Ruatangata frontrunner for new $150m Whangārei district airport


Ruatangata is emerging as the frontrunner for a new $150 million Whangārei district airport – New Zealand’s first in 50 years.

Flying into Whangārei's Onerahi airport

Flying into Whangārei’s Onerahi airport Photo: Northern Advocate / Tania Whyte

Whangārei District Council (WDC) general manager infrastructure Simon Weston said the farming district was home to two of three potential new sites the council had shortlisted from among 27 long listed possible options. The other is at One Tree Point west.

The council has chosen one of the Ruatangata sites – number nine on the long list – as its preferred option and dubbed the Ruatangata site.

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The second site is called Ruatangata west or site six. The third potential new airport location at One Tree Point west is site 24A.

Weston would not reveal the specific locations of the preferred or other two sites.

He said the specific location of the final preferred site would be announced on 20 April, as a roughly month-long public consultation about the three options and a raft of related information kicks off. The consultation aims to get public feedback to confirm the recommended preferred airport site.

The council has already bought land at Ruatangata. The district is around 20km north-west of Whangārei whilst One Tree Point is about 40km from the city.

The shortlisted trio emerged as the council ramps up almost $3m of planning and preparation work over the coming decade to get a potential new airport for Whangārei off the ground.

“Our goal is to identify a suitable site for a new airport which meets the long-term air transportation needs of Whangārei and the wider region,” Weston said.

The new airport would be WDC’s single biggest infrastructure project, replacing Onerahi airport which started operating in 1939. It would also be New Zealand’s first new airport in 50 years, Weston said.

Onerahi airport, Whangārei, New Zealand's shortest airport runway.

Onerahi airport started operating in 1939 and has New Zealand’s shortest airport runway. Photo: Northern Advocate / tania Whyte

He said the council needed to meet the strategic requirements of the district, region and New Zealand.

WDC councillors will meet on Wednesday to further preparation work for the new airport. The meeting will include an expected decision to go ahead setting the wheels in motion to get statutory Notices of Requirement (NoR) in place soon to formally protect the preferred site for future airport use.

These are special planning tools to protect the chosen site for use as an airport and surrounding airport precinct. They will also be lodged to cover overhead air space for exclusive airport use. These planning protections control activities and development such as the construction and height of buildings as a means of protecting the airspace surrounding the airport.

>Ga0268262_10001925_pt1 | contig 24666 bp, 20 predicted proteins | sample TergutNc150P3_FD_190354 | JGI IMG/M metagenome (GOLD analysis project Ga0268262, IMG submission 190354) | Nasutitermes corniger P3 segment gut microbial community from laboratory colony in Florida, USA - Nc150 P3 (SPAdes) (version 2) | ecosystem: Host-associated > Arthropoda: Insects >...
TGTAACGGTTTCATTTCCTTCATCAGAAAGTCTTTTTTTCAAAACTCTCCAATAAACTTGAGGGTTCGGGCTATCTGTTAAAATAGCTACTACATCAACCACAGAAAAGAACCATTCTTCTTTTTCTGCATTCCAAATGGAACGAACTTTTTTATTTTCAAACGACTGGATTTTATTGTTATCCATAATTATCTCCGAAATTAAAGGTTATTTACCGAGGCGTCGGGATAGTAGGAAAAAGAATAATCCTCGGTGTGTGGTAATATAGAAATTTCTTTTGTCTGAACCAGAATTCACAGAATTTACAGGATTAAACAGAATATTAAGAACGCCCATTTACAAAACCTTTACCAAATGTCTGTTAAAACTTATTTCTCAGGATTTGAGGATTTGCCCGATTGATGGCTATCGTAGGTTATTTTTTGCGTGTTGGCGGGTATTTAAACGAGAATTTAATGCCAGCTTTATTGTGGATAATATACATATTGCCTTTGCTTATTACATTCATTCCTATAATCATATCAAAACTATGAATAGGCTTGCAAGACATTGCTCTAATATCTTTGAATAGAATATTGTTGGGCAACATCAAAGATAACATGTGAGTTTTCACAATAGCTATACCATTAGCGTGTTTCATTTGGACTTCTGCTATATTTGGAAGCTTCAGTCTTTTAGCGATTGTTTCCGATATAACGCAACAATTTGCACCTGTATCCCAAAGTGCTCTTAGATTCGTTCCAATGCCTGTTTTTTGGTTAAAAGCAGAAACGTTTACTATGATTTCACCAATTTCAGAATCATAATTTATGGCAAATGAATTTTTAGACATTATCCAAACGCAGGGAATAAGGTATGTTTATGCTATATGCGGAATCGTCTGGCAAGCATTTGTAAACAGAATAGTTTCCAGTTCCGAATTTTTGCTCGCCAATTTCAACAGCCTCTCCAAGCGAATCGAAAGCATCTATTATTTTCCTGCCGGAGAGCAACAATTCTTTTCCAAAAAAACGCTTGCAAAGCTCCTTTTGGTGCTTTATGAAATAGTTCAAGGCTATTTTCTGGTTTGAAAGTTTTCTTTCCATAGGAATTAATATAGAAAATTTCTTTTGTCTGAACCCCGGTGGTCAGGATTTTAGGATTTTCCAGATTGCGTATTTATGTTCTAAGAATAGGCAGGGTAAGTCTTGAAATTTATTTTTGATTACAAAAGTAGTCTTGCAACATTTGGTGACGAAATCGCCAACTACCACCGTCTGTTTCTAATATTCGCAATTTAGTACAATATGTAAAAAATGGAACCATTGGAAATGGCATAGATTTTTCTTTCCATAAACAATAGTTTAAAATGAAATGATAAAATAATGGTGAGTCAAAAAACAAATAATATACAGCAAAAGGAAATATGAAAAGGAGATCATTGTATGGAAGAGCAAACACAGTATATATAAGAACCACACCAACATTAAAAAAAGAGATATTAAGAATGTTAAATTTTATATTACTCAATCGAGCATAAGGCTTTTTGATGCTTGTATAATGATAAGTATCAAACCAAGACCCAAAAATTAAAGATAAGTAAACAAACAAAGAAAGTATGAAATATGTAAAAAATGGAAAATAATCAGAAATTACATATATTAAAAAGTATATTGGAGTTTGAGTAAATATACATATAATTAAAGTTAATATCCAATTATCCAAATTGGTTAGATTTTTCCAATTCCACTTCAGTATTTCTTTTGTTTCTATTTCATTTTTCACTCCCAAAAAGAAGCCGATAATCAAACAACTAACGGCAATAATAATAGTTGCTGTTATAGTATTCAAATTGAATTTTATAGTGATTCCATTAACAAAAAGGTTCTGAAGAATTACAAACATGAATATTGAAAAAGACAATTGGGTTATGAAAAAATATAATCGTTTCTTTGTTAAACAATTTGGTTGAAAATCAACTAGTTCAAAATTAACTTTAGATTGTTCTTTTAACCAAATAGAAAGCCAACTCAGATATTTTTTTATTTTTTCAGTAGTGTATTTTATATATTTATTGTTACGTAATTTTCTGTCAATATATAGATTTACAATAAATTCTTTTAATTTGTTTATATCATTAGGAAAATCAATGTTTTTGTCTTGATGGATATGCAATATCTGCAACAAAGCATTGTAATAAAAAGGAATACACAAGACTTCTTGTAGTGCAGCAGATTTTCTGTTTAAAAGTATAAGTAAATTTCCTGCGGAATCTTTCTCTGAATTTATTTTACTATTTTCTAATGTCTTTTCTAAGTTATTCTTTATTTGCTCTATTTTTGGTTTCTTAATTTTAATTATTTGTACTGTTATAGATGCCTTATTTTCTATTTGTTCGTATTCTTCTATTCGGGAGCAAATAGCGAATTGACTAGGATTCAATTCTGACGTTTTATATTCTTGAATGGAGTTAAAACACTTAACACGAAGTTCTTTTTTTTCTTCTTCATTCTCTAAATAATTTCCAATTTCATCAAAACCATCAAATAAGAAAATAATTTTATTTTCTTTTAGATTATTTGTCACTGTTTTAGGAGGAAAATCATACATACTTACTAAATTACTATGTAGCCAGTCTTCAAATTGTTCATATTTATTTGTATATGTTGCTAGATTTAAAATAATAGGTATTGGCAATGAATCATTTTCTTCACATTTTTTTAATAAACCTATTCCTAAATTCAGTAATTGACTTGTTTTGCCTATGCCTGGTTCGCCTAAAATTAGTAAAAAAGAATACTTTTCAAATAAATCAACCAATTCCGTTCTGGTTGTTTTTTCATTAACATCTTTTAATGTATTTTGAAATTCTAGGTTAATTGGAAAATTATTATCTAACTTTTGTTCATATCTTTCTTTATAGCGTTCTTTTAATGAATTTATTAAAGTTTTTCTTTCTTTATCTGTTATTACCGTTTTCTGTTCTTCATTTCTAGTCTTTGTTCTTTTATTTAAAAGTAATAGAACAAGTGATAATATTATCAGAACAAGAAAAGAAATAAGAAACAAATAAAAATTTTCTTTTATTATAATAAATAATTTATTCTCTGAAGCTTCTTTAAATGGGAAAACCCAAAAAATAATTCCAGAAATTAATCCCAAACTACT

A new 23-page Beca new airport consenting strategy report will be presented for consideration by the Wednesday council meeting. This urges WDC work to start as soon as possible to get the NoRs in place.

Public consultation is required as part of setting up NoR designations. Confirmation of the final airport location will follow. Setting up an NoR designation includes a potential public submission opportunity after it has been put in place.

An NoR designation provides for interim statutory protection giving the soonest and strongest level of protection for land required for an airport, even before being a confirmed designation.

The consultants have recommended the NoRs be put in place for up to 20 years, four times longer than their usual five years, due to the long project timeframe.

Organisations that lodge NoRs are not required to own the land they are seeking to designate in this way. These notices are often sought by Waka Kotahi ahead of major road building or the Ministry of Education around new schools.

Weston said publicly ramping up alternative airport sites work this week did not suddenly mean a new airport was imminent, or necessarily that it would happen.

“No decisions have been made to close or move the Whangārei airport in Onerahi, but numerous factors have made it sensible for us to explore future options in recent years,” Weston said.

Whangārei District Council general manager infrastructure Simon Weston

Whangārei District Council general manager infrastructure Simon Weston Photo: LDR / Susan Botting

If it did, it was likely to be more than a decade away. There were many variables involved in getting to that point, including potential changes in technology meaning it was no longer necessary to shift from Onerahi because of its shortest-in-New Zealand airport runway.

Constructing a new airport meant a huge amount of preparation locally, regionally and nationally. There was a wide range of major and far-reaching work involved, much of which took many years. It was necessary to get moving on this work so it had been done, when and if any final new airport decision happened.

A two-year alternative airport locations study started in 2015, identified the two Ruatangata sites as preferences at that point. This work was updated in 2017-2018 with One Tree Point west added. A further preferred sites evaluation report was done last year.

Onerahi airport serves Northland’s biggest population and business and economic hub. Whangārei district is home to almost 100,000 people – half of the region’s total population.

A project advisory group has been working on the airport’s future. Members include WDC, Northland Regional Council, government entities, Northland Inc, Air New Zealand and others. A mana whenua advisory group appointed by WDC’s Te Huinga is also involved.

Local Democracy Reporting is Public Interest Journalism funded through NZ On Air

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